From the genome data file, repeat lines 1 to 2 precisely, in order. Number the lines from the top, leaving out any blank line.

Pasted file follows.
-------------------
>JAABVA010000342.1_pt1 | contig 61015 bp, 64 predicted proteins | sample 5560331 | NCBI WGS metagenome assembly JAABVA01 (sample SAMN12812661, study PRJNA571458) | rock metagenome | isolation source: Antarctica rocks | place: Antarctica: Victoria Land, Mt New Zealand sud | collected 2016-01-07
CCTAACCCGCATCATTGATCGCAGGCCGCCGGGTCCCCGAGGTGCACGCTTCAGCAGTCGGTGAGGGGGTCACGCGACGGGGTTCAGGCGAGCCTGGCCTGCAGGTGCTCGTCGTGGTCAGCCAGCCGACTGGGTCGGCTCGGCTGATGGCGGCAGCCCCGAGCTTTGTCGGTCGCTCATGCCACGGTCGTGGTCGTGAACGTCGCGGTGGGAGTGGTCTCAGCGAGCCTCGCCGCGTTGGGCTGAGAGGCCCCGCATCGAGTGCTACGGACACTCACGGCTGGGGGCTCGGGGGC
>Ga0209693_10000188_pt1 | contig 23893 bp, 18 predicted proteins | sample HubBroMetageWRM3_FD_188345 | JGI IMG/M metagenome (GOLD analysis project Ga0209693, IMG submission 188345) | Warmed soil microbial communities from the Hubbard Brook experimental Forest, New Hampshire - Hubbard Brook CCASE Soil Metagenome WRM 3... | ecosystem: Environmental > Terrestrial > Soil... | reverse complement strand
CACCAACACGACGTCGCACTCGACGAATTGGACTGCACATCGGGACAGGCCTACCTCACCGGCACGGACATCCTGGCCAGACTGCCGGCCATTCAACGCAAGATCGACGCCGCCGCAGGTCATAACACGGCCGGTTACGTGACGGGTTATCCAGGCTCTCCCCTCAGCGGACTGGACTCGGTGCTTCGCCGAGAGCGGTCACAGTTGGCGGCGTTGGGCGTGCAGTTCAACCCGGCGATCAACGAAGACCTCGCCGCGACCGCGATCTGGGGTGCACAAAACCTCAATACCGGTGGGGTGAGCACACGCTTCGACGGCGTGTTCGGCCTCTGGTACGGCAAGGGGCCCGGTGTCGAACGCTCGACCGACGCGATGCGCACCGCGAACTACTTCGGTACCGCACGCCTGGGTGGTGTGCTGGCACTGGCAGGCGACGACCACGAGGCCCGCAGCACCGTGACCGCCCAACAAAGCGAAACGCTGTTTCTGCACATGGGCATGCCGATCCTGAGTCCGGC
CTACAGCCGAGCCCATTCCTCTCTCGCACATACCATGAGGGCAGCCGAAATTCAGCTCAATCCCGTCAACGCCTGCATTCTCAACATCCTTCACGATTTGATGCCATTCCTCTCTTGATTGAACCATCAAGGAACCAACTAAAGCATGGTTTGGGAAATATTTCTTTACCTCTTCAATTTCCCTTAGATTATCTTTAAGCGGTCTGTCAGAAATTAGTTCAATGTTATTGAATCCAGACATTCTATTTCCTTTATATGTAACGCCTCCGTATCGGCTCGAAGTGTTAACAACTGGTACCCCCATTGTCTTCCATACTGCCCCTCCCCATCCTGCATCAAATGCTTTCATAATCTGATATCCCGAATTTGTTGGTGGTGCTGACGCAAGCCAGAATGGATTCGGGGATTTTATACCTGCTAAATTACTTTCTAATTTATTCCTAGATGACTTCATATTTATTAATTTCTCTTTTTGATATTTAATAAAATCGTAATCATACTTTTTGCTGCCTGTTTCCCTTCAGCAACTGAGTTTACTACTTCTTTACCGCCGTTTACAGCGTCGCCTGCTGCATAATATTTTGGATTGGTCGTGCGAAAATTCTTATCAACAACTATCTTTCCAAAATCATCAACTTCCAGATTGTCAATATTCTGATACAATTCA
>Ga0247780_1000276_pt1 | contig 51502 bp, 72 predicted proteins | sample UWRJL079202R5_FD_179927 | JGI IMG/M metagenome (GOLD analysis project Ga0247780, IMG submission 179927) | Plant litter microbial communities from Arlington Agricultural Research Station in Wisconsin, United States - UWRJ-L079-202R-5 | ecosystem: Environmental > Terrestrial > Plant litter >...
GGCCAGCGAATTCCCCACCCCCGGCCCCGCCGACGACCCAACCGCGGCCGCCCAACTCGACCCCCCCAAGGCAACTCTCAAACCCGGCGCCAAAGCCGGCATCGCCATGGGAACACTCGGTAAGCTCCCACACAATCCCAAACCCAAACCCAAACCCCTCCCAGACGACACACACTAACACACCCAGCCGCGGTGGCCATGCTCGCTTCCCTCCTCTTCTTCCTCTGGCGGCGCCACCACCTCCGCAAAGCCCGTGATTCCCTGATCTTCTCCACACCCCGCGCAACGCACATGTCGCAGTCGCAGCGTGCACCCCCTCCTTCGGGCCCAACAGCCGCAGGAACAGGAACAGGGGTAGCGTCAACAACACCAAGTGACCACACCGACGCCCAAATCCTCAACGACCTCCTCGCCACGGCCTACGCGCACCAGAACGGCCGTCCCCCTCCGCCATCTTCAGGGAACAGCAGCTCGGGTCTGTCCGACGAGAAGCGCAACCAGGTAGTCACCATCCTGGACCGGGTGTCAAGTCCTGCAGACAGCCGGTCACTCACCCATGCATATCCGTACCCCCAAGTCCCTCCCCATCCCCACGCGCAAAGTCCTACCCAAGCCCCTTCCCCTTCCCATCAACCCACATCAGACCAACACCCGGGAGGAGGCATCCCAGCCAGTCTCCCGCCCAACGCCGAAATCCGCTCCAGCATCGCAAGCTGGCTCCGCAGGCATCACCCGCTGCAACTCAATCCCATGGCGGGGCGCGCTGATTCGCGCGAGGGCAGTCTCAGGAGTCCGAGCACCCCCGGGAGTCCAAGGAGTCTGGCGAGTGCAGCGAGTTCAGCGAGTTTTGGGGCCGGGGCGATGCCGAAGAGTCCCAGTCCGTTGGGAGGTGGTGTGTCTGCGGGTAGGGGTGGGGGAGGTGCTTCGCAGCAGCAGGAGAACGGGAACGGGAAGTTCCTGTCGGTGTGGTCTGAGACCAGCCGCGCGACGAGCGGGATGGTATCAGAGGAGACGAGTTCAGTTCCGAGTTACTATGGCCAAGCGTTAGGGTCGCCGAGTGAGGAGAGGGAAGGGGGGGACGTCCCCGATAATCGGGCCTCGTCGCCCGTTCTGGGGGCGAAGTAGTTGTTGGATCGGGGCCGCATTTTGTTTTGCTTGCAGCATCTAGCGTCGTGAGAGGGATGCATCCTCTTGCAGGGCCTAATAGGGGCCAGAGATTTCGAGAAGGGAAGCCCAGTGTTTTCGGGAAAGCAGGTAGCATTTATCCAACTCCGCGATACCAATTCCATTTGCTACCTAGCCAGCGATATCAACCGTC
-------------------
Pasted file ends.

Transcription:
>JAABVA010000342.1_pt1 | contig 61015 bp, 64 predicted proteins | sample 5560331 | NCBI WGS metagenome assembly JAABVA01 (sample SAMN12812661, study PRJNA571458) | rock metagenome | isolation source: Antarctica rocks | place: Antarctica: Victoria Land, Mt New Zealand sud | collected 2016-01-07
CCTAACCCGCATCATTGATCGCAGGCCGCCGGGTCCCCGAGGTGCACGCTTCAGCAGTCGGTGAGGGGGTCACGCGACGGGGTTCAGGCGAGCCTGGCCTGCAGGTGCTCGTCGTGGTCAGCCAGCCGACTGGGTCGGCTCGGCTGATGGCGGCAGCCCCGAGCTTTGTCGGTCGCTCATGCCACGGTCGTGGTCGTGAACGTCGCGGTGGGAGTGGTCTCAGCGAGCCTCGCCGCGTTGGGCTGAGAGGCCCCGCATCGAGTGCTACGGACACTCACGGCTGGGGGCTCGGGGGC